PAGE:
Tuesday, February 05, 2008

Millionaire Next Door: Living Below Your Means

The Millionaire Next Door is a must read for those of you who are working to make a change to your financial situation. Below are the 7 common denominators among those who successfully build wealth, which I’ll be discussing over the next several posts.

1. They live well below their means.
2. They allocate their time, energy and money efficiently, in ways conducive to building wealth.
3. They believe that financial independence is more important than displaying high social status.
4. Their parents did not provide economic outpatient care.
5. Their adult children are economically self-sufficient.
6. They are proficient in targeting market opportunities.
7. They chose the right occupation.

They live well below their means
This is so basic, yet it eluded me for years. The more money we brought home, the more we spent. At first we lived about equal to our means. Then as our cars got fancier, our closets became fuller, our toys became more expensive, and our vacations more costly, we slowly watched our savings account start to drop and it became apparent that we were living above our means. Not only was our “nest egg” savings account balance dropping, but the amount of debt we had started to get higher.

It’s so simple that it’s laughable that people don’t follow this. But I can’t laugh because I lived that life for years. We always knew there was money in the bank so we never kept track of how much we were spending.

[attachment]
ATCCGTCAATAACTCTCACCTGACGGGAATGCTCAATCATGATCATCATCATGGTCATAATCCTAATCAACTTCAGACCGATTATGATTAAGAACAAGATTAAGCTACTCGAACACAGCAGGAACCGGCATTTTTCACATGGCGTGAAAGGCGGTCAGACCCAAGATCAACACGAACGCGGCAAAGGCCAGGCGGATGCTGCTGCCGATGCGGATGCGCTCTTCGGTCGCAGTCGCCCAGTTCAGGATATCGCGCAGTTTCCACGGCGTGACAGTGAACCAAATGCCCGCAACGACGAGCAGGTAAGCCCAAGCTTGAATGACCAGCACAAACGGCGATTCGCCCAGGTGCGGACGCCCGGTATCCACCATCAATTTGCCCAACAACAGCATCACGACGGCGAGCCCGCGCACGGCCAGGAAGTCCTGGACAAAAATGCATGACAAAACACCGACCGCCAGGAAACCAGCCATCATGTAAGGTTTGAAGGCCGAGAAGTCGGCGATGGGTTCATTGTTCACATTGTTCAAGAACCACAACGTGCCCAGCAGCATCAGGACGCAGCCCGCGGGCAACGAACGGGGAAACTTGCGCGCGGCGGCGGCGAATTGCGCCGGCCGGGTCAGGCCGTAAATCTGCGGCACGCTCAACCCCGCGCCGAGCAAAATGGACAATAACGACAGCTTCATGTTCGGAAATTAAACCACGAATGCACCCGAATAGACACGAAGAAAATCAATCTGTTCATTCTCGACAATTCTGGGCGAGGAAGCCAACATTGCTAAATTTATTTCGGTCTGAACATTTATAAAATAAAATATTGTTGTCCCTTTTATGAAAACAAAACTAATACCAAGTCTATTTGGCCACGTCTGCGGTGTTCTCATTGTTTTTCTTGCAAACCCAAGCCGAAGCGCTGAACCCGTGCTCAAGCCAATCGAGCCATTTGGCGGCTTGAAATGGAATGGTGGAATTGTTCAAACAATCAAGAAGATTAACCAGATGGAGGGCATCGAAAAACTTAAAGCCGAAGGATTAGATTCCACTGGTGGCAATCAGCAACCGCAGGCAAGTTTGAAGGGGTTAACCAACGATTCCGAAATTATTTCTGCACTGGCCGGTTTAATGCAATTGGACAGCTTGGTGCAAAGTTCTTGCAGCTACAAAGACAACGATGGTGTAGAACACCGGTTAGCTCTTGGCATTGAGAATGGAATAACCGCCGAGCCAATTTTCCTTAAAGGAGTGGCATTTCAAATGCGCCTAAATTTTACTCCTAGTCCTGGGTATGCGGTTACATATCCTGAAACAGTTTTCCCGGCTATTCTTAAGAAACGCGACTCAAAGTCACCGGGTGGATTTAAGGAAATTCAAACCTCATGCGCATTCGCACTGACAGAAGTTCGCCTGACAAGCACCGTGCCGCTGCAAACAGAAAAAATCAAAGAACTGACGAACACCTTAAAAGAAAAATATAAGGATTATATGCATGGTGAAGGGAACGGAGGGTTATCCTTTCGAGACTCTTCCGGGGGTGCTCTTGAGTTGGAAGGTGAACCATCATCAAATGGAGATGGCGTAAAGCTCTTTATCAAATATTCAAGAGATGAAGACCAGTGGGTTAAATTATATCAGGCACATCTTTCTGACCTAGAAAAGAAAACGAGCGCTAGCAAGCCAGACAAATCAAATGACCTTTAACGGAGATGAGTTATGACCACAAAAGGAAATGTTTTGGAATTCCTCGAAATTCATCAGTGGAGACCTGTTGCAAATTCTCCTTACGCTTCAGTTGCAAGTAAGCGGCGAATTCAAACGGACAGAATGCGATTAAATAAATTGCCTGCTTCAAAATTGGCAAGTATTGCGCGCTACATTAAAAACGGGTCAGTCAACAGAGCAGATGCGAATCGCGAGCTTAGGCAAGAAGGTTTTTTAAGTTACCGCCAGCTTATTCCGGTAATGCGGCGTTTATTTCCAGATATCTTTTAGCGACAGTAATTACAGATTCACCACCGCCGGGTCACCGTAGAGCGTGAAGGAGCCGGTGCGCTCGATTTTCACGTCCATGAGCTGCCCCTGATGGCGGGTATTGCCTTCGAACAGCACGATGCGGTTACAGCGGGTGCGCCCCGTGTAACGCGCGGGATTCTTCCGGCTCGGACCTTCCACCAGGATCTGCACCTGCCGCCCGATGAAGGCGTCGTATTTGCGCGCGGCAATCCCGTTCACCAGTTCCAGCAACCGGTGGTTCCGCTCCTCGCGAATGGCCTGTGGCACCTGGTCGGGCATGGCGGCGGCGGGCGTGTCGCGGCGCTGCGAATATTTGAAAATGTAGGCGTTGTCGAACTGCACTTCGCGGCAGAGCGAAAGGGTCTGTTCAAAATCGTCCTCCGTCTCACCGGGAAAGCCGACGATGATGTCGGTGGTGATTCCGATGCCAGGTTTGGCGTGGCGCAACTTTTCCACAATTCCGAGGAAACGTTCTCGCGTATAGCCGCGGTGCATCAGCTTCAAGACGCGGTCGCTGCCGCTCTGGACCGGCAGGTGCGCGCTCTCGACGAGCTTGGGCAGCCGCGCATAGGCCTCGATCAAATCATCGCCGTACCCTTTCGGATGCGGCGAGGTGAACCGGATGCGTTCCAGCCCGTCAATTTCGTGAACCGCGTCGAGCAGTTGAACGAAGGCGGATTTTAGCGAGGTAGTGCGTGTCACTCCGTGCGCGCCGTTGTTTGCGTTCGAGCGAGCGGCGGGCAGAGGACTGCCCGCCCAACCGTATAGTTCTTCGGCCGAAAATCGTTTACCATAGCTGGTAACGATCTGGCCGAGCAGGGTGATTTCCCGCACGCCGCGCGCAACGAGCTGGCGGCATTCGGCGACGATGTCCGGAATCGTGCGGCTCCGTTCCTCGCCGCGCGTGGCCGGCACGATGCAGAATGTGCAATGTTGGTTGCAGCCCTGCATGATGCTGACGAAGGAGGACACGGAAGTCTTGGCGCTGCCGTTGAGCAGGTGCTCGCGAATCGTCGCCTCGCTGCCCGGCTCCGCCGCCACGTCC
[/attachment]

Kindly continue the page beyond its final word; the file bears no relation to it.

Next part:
I can’t tell you the day it hit me, because it was kind of gradual. Those checks I wrote every month for the car payments really bothered me. We were paying $455 per month on Pool Boy’s truck and $535 per month on my Yukon. Yes, almost $1000 per month just on cars! Then we installed the swimming pool, so we had that monthly payment. Not to mention the mortgage and heloc we already had. Plus we had several little loans to Best Buy, a carpet company, a furniture store, and on and on. Even though this is considered “normal”, I was no longer comfortable being “normal”.

The “what ifs” of our situation scare the hell out of me. What if I hadn’t stumbled upon Dave Ramsey’s podcast on iTunes that day? What if we kept living as we had been and never realized what our situation truly was? What if our kids went to college fully funded by student loans, and started their lives deeply in debt? What if we had no money saved back for retirement other than my 401K and my husband’s retirement? What if we were still trying to “look” good instead of actually BEING good? What if we never realized how horrible debt is?

Please don’t let my “what ifs” listed above be your reality.